A networking resource devoted to biological soil crusts and the researchers who study them. We will provide a means for international scientists to communicate, share their research, share important news and announcements, ask questions and find collaborators. We will also provide a space for informal writing on research, opinion, and ideas (now seeking posters!).

Sunday, September 2, 2012

Wallflowers of the Earth system

Science Daily's article about the Elbert et al. paper I wrote about recently.

Wallflowers of the Earth system


  1. I liked your other article and this above as well. Over here in Sweden ALL of things various small organisms (which I refuse to call primitive because I have to much respect for them) grow on every surface imaginable outside. During the summers when we have very heavy downpours during a lightning storm event, the downspouts from all building are loaded with chucks of mosses/lichens which pile up on the sidewalks. Such treasure troves of biological material could quite easily be gathered , collected and accumulated to mix with garden soils.

    The ironic thing is that the average IGNORANT Swede here hates these lifeforms on their roofs walls etc and spends a lot of Swedish Kronor in purchasing science-based chemical products to kill and loosen these materials from their roofs and other surfaces so that they don't breakdown the clay or concrete tiles into earth once again, to where they would eventually have to replace these with newer tiles.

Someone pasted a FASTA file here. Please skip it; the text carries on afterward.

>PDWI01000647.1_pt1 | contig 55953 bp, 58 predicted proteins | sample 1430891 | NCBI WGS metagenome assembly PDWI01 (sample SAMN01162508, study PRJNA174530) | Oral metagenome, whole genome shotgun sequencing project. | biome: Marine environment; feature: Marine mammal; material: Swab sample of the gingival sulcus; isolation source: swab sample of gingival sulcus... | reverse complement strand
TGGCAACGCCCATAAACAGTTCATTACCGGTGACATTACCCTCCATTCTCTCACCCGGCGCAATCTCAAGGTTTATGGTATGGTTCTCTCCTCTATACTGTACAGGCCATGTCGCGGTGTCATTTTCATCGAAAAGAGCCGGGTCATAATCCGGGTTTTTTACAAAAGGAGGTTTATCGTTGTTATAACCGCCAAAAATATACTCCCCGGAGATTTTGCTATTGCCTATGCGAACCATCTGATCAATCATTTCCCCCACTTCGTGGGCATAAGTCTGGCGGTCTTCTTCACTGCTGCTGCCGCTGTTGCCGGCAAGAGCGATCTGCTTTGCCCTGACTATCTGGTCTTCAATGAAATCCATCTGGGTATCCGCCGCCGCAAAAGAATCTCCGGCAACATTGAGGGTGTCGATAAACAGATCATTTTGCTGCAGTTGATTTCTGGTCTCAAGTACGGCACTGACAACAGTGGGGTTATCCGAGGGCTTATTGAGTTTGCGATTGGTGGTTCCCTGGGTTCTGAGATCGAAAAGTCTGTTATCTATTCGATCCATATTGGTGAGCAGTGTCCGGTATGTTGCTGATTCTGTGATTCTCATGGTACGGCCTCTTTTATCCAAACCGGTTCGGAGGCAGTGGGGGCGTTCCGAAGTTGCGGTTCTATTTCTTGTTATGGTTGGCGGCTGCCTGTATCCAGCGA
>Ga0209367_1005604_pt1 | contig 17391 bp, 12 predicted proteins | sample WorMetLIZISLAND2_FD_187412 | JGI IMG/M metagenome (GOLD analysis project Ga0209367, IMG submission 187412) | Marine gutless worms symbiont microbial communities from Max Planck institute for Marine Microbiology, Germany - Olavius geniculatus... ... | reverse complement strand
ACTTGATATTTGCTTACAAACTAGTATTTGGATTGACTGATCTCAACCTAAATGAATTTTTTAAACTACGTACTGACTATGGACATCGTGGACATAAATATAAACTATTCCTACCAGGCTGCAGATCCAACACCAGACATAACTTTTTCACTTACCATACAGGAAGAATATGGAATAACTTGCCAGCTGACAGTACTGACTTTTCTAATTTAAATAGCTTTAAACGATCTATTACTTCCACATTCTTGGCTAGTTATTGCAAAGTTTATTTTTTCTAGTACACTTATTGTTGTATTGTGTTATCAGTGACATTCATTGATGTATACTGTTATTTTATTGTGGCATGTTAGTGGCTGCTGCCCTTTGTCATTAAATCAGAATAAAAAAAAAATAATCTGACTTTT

The sad thing is that these stupid chemicals are used in the first place to kill these valuable lifeforms, but also once they are removed, they are scraped up and thrown away in the rubbish bin. A good water ONLY pressure wash would be more effective just as the Thunderstorms prove. Plus anyone with half a brain would at least deposit these organics in their landscape to enhance the health of the garden.

    I saw this commercial last night on Swedish TV. There is a product called ( Tak GTI™ ) being sold at a chain named Nelson Garden Center here.


  2. Hi Timeless, as always thanks for checking in. It always annoys me when people call cryptogams lower plants as if they are inferior. Smaller yes, inferior....not really. i think desiccation tolerance is a pretty awesome trick that most "higher" plants have not mastered.

    Bummer about the war on mosses going on in Sweden. I love the aesthetic of a bryophyte covered building. The obsession with a moss free roof in Sweden is reminiscent of the obsession with a dandelion-free lawn in the US. Seems like a better roof saving solution would be to chnage roof tile material, for example recycled wood chips can be impregnated with recycled plastic to make synthetic lumber.